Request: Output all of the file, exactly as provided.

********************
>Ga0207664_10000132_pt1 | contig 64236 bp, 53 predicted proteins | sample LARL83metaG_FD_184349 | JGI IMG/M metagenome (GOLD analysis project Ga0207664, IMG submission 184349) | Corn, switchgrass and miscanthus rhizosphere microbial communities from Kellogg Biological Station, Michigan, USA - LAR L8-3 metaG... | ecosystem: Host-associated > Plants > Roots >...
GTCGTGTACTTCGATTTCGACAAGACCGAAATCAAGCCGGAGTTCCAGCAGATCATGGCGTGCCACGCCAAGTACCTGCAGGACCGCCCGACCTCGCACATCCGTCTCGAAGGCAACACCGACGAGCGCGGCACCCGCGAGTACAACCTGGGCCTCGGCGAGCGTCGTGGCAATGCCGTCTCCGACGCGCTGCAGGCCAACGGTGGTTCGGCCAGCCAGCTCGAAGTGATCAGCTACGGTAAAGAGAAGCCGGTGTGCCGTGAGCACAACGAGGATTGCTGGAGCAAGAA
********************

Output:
>Ga0207664_10000132_pt1 | contig 64236 bp, 53 predicted proteins | sample LARL83metaG_FD_184349 | JGI IMG/M metagenome (GOLD analysis project Ga0207664, IMG submission 184349) | Corn, switchgrass and miscanthus rhizosphere microbial communities from Kellogg Biological Station, Michigan, USA - LAR L8-3 metaG... | ecosystem: Host-associated > Plants > Roots >...
GTCGTGTACTTCGATTTCGACAAGACCGAAATCAAGCCGGAGTTCCAGCAGATCATGGCGTGCCACGCCAAGTACCTGCAGGACCGCCCGACCTCGCACATCCGTCTCGAAGGCAACACCGACGAGCGCGGCACCCGCGAGTACAACCTGGGCCTCGGCGAGCGTCGTGGCAATGCCGTCTCCGACGCGCTGCAGGCCAACGGTGGTTCGGCCAGCCAGCTCGAAGTGATCAGCTACGGTAAAGAGAAGCCGGTGTGCCGTGAGCACAACGAGGATTGCTGGAGCAAGAA